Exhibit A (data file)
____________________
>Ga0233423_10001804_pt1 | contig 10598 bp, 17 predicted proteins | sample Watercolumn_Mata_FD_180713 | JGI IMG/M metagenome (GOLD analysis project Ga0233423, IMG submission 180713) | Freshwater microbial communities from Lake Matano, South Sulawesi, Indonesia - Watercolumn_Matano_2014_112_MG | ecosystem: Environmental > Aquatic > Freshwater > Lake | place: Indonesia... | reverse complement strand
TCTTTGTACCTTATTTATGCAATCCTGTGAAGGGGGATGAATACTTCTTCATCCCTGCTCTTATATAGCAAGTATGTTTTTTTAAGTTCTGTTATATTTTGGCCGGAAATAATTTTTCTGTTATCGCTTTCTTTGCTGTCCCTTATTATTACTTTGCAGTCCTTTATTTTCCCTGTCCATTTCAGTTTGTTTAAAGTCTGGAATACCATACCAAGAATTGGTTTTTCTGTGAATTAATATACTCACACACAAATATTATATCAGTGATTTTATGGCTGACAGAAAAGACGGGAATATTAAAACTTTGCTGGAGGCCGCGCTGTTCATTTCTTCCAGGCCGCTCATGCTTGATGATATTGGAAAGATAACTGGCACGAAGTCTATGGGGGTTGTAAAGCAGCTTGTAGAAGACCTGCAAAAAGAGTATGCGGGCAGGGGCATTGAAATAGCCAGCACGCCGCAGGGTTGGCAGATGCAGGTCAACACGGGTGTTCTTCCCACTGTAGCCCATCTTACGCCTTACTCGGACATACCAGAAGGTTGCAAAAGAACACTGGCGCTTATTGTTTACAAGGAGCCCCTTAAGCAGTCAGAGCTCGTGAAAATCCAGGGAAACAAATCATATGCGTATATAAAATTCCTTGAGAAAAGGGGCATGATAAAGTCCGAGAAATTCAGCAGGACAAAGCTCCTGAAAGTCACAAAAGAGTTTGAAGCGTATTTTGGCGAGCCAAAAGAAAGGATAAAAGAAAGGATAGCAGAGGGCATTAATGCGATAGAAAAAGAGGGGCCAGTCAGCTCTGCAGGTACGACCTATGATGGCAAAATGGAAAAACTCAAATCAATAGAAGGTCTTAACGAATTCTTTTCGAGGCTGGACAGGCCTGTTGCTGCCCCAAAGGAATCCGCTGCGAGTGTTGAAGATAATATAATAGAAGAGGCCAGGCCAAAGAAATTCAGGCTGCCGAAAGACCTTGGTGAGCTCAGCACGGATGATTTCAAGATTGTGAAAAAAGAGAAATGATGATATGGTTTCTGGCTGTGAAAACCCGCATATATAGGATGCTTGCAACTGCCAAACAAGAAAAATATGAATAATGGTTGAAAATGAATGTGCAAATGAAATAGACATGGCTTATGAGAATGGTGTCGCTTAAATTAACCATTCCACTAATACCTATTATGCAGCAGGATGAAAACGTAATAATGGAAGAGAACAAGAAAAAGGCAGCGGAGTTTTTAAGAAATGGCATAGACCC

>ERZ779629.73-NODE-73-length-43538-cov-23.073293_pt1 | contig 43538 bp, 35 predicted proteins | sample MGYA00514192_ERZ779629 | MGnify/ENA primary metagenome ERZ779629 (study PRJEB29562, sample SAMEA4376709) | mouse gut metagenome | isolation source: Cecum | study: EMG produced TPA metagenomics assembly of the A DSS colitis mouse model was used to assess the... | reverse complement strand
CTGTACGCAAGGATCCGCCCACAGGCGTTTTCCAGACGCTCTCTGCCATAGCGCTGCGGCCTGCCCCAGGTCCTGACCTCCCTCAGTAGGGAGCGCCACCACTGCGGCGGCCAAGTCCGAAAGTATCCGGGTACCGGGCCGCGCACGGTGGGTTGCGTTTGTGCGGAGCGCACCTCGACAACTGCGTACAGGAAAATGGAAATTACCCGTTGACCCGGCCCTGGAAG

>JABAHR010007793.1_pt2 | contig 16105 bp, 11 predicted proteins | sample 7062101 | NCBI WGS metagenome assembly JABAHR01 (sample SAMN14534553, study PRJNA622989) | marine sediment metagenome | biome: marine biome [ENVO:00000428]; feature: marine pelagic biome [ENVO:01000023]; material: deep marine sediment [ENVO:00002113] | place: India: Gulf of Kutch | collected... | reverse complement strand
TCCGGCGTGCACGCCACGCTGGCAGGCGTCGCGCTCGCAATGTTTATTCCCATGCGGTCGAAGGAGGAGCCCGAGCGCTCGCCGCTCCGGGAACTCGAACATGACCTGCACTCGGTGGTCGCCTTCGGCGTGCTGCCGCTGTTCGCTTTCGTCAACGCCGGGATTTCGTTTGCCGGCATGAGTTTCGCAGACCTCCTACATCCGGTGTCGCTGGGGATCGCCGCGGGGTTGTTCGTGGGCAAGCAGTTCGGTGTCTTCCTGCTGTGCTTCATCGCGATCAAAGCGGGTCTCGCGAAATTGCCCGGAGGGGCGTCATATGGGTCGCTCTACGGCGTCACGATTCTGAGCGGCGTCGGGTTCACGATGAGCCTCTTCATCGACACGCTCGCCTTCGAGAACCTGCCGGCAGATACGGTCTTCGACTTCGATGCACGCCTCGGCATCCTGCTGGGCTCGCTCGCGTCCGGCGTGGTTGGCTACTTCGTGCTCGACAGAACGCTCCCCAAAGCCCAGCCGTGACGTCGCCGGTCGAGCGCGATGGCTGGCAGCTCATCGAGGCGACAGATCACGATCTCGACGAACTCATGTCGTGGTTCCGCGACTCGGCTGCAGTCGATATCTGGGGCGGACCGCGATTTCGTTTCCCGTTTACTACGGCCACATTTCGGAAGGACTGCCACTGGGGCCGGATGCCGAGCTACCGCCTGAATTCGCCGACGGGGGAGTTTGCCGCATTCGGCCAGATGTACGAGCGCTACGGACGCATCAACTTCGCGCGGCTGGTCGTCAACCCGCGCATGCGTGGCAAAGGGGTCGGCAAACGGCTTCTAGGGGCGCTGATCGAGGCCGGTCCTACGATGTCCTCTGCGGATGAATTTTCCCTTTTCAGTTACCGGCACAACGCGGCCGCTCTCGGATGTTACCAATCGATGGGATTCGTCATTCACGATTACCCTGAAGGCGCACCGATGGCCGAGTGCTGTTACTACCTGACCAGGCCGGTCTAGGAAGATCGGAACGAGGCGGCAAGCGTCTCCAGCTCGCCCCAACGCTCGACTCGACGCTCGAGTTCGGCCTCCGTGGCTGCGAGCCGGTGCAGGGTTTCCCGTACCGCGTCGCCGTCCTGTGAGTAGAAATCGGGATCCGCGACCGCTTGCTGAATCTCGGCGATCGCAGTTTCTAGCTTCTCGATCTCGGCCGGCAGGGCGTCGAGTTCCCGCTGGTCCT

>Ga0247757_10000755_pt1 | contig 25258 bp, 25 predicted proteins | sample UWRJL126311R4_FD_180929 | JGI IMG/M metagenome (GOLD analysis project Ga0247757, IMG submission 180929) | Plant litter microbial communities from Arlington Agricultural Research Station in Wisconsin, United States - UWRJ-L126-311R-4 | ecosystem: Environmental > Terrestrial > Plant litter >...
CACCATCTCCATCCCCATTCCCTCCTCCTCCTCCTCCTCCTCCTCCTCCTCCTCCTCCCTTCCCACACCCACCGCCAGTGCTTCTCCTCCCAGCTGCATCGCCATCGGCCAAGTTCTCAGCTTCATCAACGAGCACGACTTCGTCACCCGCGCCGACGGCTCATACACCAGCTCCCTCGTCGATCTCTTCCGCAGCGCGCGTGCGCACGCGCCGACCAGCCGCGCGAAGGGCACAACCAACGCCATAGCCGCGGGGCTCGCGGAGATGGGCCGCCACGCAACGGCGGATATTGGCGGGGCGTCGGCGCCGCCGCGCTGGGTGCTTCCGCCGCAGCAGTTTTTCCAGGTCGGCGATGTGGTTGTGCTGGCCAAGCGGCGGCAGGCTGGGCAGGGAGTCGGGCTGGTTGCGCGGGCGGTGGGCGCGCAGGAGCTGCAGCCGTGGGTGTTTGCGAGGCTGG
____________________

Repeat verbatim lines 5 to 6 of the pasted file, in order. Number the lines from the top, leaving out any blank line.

>JABAHR010007793.1_pt2 | contig 16105 bp, 11 predicted proteins | sample 7062101 | NCBI WGS metagenome assembly JABAHR01 (sample SAMN14534553, study PRJNA622989) | marine sediment metagenome | biome: marine biome [ENVO:00000428]; feature: marine pelagic biome [ENVO:01000023]; material: deep marine sediment [ENVO:00002113] | place: India: Gulf of Kutch | collected... | reverse complement strand
TCCGGCGTGCACGCCACGCTGGCAGGCGTCGCGCTCGCAATGTTTATTCCCATGCGGTCGAAGGAGGAGCCCGAGCGCTCGCCGCTCCGGGAACTCGAACATGACCTGCACTCGGTGGTCGCCTTCGGCGTGCTGCCGCTGTTCGCTTTCGTCAACGCCGGGATTTCGTTTGCCGGCATGAGTTTCGCAGACCTCCTACATCCGGTGTCGCTGGGGATCGCCGCGGGGTTGTTCGTGGGCAAGCAGTTCGGTGTCTTCCTGCTGTGCTTCATCGCGATCAAAGCGGGTCTCGCGAAATTGCCCGGAGGGGCGTCATATGGGTCGCTCTACGGCGTCACGATTCTGAGCGGCGTCGGGTTCACGATGAGCCTCTTCATCGACACGCTCGCCTTCGAGAACCTGCCGGCAGATACGGTCTTCGACTTCGATGCACGCCTCGGCATCCTGCTGGGCTCGCTCGCGTCCGGCGTGGTTGGCTACTTCGTGCTCGACAGAACGCTCCCCAAAGCCCAGCCGTGACGTCGCCGGTCGAGCGCGATGGCTGGCAGCTCATCGAGGCGACAGATCACGATCTCGACGAACTCATGTCGTGGTTCCGCGACTCGGCTGCAGTCGATATCTGGGGCGGACCGCGATTTCGTTTCCCGTTTACTACGGCCACATTTCGGAAGGACTGCCACTGGGGCCGGATGCCGAGCTACCGCCTGAATTCGCCGACGGGGGAGTTTGCCGCATTCGGCCAGATGTACGAGCGCTACGGACGCATCAACTTCGCGCGGCTGGTCGTCAACCCGCGCATGCGTGGCAAAGGGGTCGGCAAACGGCTTCTAGGGGCGCTGATCGAGGCCGGTCCTACGATGTCCTCTGCGGATGAATTTTCCCTTTTCAGTTACCGGCACAACGCGGCCGCTCTCGGATGTTACCAATCGATGGGATTCGTCATTCACGATTACCCTGAAGGCGCACCGATGGCCGAGTGCTGTTACTACCTGACCAGGCCGGTCTAGGAAGATCGGAACGAGGCGGCAAGCGTCTCCAGCTCGCCCCAACGCTCGACTCGACGCTCGAGTTCGGCCTCCGTGGCTGCGAGCCGGTGCAGGGTTTCCCGTACCGCGTCGCCGTCCTGTGAGTAGAAATCGGGATCCGCGACCGCTTGCTGAATCTCGGCGATCGCAGTTTCTAGCTTCTCGATCTCGGCCGGCAGGGCGTCGAGTTCCCGCTGGTCCT